September, 2004 —
Long-time CLT members are accustomed to our keeping track of state budgets year-to-year, so they can see how much state government is growing. This has been difficult the last few years as items like the MBTA, pension funding, and some Medicaid funding are funded differently or
Unlike the Dukakis years — when we had to spend huge amounts of time and effort digging out the secrets behind
his "11 balanced budgets in a
row" — we now have access to the fiscal experts on Beacon Hill.
The Department of Revenue is always helpful with
revenue numbers; for the budget data we went to the independent state Comptroller's office and to Governor Romney's Office of Administration and Finance. With the help of a budget expert in the latter's Fiscal Affairs Office, we were able to add the FY'99-'05 numbers to our chart.
As nearly as we can determine, Beacon Hill leaders don’t publicize budget comparisons themselves because they are writ on shifting sands, and official numbers that are used by the bond
rating agencies must be exact. There are also various accounting procedures, some of which add in federal fund transfers and other complexities. We look only at the state operating budget, the one you read about in newspapers when the various budgets are
presented and discussed, and we try to adjust for new definitions of the word "budget."
The best source of "right now" numbers is the state bond prospectus, which experts in budget
writing put together. But with
the state's budget history, don’t bet on the numbers; some of the adjustments are still a mystery to us.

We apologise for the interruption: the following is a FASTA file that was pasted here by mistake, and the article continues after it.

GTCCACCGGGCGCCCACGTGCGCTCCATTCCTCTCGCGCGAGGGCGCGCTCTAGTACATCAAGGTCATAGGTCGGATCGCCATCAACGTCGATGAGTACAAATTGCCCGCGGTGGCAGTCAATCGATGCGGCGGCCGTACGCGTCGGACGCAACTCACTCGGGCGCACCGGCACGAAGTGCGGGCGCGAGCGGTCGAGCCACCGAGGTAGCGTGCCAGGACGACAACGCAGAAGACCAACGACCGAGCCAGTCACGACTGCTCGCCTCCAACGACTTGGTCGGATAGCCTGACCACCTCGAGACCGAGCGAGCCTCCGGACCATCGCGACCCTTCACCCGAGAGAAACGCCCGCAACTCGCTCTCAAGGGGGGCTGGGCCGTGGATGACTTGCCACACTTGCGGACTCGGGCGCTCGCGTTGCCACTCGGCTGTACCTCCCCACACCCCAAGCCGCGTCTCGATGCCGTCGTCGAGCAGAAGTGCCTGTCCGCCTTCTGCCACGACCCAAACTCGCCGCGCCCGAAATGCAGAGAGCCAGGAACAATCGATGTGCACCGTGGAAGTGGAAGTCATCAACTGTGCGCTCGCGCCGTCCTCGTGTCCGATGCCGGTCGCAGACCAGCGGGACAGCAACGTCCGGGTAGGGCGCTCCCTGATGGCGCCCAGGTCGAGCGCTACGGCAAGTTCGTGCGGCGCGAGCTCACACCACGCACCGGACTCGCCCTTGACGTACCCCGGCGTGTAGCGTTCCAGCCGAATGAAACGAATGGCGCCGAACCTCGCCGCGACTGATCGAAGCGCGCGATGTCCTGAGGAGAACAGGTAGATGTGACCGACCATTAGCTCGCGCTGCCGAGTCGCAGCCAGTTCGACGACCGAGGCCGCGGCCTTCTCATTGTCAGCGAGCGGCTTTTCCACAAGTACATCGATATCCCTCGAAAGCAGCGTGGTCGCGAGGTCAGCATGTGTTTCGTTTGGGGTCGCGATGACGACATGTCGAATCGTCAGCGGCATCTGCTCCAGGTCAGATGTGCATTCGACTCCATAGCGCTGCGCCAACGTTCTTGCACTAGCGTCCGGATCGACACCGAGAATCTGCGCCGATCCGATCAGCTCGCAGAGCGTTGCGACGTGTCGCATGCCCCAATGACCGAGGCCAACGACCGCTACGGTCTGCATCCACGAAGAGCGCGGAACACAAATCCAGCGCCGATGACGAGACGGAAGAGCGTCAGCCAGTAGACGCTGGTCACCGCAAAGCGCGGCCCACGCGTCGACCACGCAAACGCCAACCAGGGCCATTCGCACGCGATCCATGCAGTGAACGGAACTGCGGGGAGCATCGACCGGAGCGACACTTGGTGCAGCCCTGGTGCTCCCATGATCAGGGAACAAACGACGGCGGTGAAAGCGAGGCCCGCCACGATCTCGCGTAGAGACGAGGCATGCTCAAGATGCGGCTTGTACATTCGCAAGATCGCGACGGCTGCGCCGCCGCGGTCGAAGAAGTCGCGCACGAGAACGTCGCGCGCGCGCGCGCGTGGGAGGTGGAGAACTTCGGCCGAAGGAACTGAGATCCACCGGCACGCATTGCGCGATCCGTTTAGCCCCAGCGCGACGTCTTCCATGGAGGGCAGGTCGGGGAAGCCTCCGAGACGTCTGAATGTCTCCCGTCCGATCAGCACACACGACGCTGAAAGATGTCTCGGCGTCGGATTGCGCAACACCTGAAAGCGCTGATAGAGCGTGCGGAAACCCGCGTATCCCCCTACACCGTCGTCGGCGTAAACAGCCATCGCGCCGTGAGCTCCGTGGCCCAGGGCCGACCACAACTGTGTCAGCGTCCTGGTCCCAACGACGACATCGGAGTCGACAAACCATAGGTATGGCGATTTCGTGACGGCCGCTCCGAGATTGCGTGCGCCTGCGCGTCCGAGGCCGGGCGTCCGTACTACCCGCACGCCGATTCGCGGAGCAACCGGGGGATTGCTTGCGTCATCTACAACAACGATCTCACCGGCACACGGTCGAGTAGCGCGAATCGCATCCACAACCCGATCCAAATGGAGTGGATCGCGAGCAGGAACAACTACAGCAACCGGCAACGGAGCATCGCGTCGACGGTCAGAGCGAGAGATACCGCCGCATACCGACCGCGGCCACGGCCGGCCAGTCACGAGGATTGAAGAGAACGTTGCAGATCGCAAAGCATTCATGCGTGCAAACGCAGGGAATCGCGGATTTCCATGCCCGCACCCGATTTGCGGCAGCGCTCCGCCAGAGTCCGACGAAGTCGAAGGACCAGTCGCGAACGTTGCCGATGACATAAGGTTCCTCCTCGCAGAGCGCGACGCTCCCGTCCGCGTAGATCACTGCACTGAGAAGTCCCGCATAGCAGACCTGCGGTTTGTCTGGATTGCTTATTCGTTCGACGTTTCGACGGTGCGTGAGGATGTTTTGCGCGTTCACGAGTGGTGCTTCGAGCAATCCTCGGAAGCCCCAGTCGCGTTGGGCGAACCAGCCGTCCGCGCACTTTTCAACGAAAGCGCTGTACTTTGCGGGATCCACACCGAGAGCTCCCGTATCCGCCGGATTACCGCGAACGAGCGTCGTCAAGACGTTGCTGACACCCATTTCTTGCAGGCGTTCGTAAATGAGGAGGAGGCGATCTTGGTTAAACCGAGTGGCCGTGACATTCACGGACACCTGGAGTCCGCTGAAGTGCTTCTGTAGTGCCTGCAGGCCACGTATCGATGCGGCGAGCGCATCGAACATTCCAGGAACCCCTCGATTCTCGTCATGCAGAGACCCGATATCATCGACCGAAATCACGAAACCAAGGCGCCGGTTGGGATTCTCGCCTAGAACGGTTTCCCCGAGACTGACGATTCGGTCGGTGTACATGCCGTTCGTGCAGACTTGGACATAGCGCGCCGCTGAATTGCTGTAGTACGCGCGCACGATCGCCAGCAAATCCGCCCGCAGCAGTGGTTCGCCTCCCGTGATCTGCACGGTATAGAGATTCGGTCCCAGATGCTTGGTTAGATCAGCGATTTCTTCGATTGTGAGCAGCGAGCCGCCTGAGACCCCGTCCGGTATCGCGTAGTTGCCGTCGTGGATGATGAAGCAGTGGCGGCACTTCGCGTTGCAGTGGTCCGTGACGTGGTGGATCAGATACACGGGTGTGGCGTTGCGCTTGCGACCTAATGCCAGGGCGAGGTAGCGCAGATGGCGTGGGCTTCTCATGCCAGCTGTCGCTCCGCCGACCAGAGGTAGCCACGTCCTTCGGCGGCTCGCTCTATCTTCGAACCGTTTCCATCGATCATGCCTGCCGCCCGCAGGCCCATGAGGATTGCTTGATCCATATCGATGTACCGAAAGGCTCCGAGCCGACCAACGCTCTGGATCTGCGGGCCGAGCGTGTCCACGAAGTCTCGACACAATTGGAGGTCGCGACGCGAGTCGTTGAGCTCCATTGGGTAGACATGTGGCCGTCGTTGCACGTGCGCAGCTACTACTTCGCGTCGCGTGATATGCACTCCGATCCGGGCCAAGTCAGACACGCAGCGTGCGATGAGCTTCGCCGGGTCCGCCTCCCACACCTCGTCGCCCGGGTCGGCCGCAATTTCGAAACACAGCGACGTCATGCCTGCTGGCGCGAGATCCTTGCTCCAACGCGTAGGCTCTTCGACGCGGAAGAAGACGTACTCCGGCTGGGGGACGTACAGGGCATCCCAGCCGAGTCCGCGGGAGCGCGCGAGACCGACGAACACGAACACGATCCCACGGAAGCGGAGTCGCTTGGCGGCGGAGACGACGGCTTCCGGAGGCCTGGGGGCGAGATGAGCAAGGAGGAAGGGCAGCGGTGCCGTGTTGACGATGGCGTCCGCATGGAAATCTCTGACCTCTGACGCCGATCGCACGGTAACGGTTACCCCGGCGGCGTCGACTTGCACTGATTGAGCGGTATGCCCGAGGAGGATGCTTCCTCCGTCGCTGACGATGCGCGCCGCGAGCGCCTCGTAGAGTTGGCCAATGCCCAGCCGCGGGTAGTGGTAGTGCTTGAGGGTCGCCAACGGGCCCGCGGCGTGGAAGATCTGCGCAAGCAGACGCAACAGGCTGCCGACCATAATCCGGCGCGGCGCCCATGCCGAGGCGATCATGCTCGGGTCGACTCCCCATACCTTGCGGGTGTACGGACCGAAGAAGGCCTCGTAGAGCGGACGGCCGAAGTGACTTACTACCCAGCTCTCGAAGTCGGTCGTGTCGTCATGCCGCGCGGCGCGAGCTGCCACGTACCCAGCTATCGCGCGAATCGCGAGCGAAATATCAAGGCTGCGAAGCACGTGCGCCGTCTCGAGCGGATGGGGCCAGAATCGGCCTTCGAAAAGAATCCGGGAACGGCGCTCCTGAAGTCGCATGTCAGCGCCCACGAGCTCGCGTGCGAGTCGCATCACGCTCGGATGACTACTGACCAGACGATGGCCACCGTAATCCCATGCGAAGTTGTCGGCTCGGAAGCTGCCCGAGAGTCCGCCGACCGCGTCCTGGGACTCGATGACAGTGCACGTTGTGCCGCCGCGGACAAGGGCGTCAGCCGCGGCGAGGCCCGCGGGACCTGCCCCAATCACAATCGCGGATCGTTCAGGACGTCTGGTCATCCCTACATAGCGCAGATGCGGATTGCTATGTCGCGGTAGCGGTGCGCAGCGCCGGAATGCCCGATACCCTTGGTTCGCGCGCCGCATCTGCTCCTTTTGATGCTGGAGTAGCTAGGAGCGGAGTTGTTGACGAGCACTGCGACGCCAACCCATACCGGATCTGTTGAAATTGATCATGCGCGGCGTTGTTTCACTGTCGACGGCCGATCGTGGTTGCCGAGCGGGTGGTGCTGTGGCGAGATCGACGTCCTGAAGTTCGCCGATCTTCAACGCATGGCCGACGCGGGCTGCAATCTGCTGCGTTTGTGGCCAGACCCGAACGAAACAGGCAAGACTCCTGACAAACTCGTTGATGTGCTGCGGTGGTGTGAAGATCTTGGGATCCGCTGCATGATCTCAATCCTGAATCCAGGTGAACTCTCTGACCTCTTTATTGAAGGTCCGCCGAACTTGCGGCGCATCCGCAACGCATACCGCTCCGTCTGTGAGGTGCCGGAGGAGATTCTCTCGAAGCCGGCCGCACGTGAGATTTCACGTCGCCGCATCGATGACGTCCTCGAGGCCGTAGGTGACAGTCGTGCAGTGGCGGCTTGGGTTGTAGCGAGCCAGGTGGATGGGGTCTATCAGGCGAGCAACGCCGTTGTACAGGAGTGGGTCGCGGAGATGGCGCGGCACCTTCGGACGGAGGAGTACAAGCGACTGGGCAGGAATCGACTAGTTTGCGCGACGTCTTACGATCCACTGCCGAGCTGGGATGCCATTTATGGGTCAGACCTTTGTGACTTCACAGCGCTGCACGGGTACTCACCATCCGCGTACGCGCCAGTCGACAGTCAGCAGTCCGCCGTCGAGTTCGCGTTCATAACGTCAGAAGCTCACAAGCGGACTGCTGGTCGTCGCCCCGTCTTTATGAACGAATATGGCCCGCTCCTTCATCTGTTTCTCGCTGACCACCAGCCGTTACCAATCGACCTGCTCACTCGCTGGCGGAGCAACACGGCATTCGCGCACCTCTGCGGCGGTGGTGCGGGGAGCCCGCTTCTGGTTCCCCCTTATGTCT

For instance, we don’t know what caused the big jump in FY'97 that wasn’t there at the time. And keep in mind that each year’s numbers are an estimate until the comptroller's office closes the books several months after the budget year ends.
The baseline budget that we use is the last Dukakis budget. Note that the first Weld budget is a genuine decrease in dollar spending; the apparent decreases in later years reflect "off-budget" movement. By the way, these are actual
dollar amounts, not adjusted for inflation.
September, 2008 —
In 2005, not being forensic accountants with
expertise in obscure budgeting practices, and realizing that
"truth in budgeting" was elusive: difficult to find and harder
to follow year-to-year. When it became a matter of
comparing apples to oranges CLT/CERF stopped keeping track. With more of
the state's billions in overall spending being moved
"off-budget" where it is less visible or reported, the task of
following the money became almost impossible.
But in early 2008, Harold Wolfe, a CLT activist with an MS degree in Computer Science, decided to try to analyze the state
budget in his free time. The link below will take you to the
results of his extraordinary labors.